Congress is still trying to send President Donald Trump his first unqualified legislative triumph, nearly six months after Republicans grabbed full control of Washington. Now, lawmakers are returning from their July 4 recess with an added objective — averting some full-blown political disasters. The GOP campaign to repeal Democrat Barack Obama’s health care law is bogged down in the Senate and flirting with collapse. Efforts to pass a budget are stuck, there’s no tax code overhaul package, spending bills are in limbo and it’s unclear how leaders will find the votes to avert a federal default. The difficulties flow from Republican divisions. Collectively, the problems are threatening to sink top GOP priorities and undermine the party’s ability to show it can govern effectively. Lawmakers have three weeks of work before an August recess. Some Republicans are making noise about shortening that respite, but doing so would be a step shy of sacrilege on Capitol Hill. It took the House several tries to pass its bill aiming to annul much of Obama’s health care law.
Now, Senate Majority Leader Mitch McConnell is struggling to find GOP votes for a similar package replacing that 2010 statute with one easing insurance coverage requirements, cutting Medicaid, erasing penalties on people not buying insurance and repealing tax increases on the well-off. McConnell, R-Ky., unexpectedly called off a pre-recess vote on the measure — which he’d written privately — as it became clear it would lose. With Democrats arrayed unanimously against him, McConnell needs at least 50 of the 52 GOP senators to vote yes or witness the mortifying crumpling of his party’s high-decibel pledge to uproot Obama’s law. McConnell has been calibrating changes that might win over worried Republicans, but there’s no sign he’s made progress. Two GOP senators, Bill Cassidy of Louisiana and John McCain of Arizona, issued dire forecasts today, saying the initial bill is probably “dead.”
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Revisions under consideration would lessen the bill’s Medicaid cuts, boost spending for programs combatting drug abuse, fatten health care subsidies for low earners and make it easier for insurers to sell skimpier, lower-cost policies. A vote is expected no earlier than the week of July 16. McConnell has said if the measure flops, he’d push a narrower bill propping up ailing health insurance marketplaces.
Republicans are stuck on a fiscal blueprint for the coming budget year, with disputes between conservatives and moderates over how deeply to cut programs like food stamps. None of the 12 annual spending bills financing federal agencies is finished.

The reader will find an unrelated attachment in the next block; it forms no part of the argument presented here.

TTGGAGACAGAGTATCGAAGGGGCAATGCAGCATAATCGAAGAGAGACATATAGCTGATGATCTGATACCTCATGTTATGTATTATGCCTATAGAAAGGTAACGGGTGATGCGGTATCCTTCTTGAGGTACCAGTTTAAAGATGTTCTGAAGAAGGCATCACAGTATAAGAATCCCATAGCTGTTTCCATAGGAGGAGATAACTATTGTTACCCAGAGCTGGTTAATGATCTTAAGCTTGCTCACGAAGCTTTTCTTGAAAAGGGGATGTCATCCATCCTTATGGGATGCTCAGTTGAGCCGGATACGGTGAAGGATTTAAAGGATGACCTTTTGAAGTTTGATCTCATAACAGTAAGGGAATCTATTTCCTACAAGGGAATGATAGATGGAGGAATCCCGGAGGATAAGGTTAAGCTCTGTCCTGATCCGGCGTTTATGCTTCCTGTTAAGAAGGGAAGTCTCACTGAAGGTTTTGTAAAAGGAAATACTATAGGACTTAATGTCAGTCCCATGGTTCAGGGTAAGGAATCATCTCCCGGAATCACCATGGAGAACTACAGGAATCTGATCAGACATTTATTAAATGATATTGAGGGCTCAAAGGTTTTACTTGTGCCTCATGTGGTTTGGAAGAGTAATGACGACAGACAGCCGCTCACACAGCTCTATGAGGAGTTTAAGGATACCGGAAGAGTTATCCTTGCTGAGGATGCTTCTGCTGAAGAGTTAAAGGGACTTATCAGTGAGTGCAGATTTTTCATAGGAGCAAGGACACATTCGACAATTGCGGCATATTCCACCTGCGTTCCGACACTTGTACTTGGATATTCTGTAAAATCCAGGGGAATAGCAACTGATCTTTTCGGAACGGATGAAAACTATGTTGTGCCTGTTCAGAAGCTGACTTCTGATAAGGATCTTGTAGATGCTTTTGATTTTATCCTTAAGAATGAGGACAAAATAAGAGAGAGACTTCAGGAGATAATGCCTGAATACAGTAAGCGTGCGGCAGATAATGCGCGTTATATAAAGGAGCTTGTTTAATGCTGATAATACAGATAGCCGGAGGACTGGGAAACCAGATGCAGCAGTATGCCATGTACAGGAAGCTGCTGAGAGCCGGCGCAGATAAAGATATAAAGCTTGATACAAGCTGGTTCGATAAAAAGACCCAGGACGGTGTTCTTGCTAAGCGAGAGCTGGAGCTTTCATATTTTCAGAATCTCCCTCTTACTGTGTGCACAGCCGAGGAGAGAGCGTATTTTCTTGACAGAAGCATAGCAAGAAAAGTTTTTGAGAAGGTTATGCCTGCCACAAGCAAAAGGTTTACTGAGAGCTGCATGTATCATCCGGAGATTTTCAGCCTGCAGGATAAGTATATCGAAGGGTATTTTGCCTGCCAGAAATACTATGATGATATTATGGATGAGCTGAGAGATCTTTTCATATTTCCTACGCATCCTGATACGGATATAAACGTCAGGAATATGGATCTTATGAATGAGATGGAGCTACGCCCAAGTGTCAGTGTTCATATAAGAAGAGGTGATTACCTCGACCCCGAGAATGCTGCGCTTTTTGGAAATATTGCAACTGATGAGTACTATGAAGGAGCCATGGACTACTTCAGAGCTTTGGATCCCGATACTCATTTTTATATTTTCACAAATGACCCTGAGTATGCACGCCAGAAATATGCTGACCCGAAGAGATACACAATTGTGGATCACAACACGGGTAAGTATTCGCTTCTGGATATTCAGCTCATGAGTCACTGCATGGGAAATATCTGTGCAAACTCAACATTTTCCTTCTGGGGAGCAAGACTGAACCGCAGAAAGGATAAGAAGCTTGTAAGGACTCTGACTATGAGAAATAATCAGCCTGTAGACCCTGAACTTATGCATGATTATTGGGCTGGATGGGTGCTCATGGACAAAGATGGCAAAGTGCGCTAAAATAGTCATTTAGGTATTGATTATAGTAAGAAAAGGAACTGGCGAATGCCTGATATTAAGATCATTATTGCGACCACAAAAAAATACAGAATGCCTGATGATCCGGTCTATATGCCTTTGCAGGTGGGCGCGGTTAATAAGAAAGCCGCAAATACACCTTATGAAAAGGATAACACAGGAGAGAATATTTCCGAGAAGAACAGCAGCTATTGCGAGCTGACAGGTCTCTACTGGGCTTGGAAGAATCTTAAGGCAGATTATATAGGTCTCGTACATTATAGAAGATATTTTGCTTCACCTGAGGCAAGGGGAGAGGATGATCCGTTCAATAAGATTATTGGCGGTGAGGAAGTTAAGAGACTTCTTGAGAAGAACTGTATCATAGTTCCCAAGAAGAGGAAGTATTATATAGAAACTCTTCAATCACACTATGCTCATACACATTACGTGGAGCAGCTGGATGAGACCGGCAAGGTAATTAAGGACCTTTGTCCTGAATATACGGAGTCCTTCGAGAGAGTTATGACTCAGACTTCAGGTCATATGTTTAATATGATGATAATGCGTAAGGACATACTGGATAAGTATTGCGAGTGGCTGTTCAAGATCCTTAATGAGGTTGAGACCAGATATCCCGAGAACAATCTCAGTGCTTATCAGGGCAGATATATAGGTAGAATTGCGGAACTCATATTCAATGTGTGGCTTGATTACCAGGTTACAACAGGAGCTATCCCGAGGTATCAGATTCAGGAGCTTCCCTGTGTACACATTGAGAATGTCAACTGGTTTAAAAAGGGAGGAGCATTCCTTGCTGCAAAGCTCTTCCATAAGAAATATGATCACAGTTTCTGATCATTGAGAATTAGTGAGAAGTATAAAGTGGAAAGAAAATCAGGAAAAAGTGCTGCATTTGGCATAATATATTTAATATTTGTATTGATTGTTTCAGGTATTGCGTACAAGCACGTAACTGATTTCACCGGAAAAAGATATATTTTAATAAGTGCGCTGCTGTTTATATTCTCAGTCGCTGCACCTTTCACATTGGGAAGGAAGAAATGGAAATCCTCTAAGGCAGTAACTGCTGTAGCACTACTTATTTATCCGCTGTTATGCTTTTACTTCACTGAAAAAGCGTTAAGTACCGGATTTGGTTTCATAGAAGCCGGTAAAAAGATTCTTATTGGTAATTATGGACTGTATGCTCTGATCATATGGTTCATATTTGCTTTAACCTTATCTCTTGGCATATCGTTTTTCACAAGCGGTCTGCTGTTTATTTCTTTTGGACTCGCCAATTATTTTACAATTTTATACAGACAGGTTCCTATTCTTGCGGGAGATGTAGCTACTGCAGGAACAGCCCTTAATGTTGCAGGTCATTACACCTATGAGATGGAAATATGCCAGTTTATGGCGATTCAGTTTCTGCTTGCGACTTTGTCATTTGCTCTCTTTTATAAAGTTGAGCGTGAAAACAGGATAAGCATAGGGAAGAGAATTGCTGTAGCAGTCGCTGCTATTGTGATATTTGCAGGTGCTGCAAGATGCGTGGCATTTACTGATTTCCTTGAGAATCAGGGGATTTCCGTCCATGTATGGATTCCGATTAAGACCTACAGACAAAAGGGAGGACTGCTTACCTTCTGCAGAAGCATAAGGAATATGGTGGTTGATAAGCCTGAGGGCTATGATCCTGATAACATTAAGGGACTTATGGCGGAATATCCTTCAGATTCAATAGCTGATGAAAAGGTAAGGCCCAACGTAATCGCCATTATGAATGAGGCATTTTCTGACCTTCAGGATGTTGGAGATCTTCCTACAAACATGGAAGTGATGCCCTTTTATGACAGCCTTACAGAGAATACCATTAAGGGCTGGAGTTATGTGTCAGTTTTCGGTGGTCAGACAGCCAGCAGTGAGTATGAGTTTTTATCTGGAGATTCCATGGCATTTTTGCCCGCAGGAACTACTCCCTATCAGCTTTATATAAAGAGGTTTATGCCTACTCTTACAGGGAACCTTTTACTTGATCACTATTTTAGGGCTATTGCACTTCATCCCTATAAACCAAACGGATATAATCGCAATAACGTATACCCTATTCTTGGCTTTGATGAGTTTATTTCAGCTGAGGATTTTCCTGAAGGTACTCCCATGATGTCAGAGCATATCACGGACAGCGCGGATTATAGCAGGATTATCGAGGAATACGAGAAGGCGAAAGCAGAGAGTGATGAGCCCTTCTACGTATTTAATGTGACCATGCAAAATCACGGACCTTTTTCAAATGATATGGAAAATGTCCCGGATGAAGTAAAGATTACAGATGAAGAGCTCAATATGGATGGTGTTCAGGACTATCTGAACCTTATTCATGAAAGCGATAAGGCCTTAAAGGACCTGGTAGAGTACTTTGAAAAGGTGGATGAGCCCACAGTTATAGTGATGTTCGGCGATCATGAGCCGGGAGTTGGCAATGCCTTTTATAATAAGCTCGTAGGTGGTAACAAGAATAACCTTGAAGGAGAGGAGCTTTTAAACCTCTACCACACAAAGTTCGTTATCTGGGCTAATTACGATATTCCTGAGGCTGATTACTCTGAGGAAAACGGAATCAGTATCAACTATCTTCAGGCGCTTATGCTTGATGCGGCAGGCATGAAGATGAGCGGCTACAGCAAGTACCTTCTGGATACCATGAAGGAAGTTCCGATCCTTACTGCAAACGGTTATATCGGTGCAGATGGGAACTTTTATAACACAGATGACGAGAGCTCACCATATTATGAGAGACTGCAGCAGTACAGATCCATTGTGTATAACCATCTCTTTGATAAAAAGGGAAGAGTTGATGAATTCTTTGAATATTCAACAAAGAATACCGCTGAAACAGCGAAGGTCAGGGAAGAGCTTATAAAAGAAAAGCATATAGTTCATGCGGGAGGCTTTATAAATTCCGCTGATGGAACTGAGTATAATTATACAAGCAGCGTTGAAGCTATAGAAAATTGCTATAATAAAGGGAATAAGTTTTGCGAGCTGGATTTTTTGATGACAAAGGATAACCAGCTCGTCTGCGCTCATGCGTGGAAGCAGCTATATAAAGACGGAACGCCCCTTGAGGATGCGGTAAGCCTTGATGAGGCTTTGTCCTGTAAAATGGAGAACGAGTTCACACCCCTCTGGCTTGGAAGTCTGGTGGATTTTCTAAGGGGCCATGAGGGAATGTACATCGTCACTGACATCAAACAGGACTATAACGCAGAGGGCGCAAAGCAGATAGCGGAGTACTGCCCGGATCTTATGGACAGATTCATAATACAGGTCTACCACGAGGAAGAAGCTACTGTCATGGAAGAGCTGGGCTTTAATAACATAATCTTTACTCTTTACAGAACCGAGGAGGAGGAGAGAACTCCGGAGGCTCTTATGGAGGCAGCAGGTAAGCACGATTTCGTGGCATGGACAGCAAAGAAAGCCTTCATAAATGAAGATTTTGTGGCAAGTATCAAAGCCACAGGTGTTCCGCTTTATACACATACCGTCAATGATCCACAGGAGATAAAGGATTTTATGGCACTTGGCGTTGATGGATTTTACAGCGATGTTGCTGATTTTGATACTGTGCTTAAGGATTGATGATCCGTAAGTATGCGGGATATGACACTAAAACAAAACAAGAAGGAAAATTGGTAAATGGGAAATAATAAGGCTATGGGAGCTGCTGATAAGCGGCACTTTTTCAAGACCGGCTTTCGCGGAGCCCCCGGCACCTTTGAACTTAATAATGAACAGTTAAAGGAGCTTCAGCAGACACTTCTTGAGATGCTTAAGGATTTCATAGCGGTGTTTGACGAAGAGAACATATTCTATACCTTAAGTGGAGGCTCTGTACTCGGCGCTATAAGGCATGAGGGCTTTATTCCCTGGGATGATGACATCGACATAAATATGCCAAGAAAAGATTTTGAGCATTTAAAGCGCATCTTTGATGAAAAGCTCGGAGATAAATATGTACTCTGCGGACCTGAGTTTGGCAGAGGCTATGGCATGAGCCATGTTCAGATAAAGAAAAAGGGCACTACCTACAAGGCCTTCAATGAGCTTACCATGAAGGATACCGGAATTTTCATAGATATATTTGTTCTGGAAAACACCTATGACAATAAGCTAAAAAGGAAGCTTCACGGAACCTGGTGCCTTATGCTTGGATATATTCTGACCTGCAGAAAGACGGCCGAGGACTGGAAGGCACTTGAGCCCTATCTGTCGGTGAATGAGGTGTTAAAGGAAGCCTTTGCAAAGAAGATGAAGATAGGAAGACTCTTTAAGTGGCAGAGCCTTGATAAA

Disagreements have slowed work on a tax overhaul. And no one knows what bargains will be needed to assure autumn passage of a bill extending government borrowing authority and avoiding a crushing federal default.
House Speaker Paul Ryan, R-Wis., told reporters Friday that he’d “prefer” to pass the budget in July, suggesting it might linger until fall, adding to Congress’ late-year mountain of work.
Some conservatives in Congress, meanwhile, want to include measures to cut spending as part of any extension of the government’s borrowing authority. But Treasury Secretary Steven Mnuchin reiterated today on ABC’s “This Week” that the administration prefers a straightforward extension, without including contentious agreements on spending cuts.
Mnuchin also knocked down a report last week that Trump administration adviser Steve Bannon has floated a tax increase on the wealthiest households as a way to pay for tax cuts for middle-income Americans. “I’ve never heard Steve mention that,” Mnuchin said on “This Week.” He added that the increase is not part of the administration’s tax plan.
Bannon’s proposal to raise the tax rate for Americans earning nearly USD 420,000 to 40 per cent or higher was reported July 2 by the website Axios.
The administration is aiming to release its full tax plan by September, Mnuchin said, and hopes to pass it into law by the end of the year. So far, the administration has issued a one-page summary of broad principles for tax reform, but few details.
The GOP congressional leadership and the Trump administration have struggled with the issue of how to offset the cost of tax cuts.
Mnuchin said the administration’s plan would pay for itself, if about USD 2 trillion in increased revenue resulting from faster economic growth is included.
Yet congressional budget scorekeepers may not agree that tax cuts would produce such growth.
Under congressional budget rules, tax cuts can be passed by the Senate with a simple majority, but only if they don’t increase the deficit after 10 years. That would allow Republicans, who have 52 Senate seats, to pass the bill without any Democratic votes.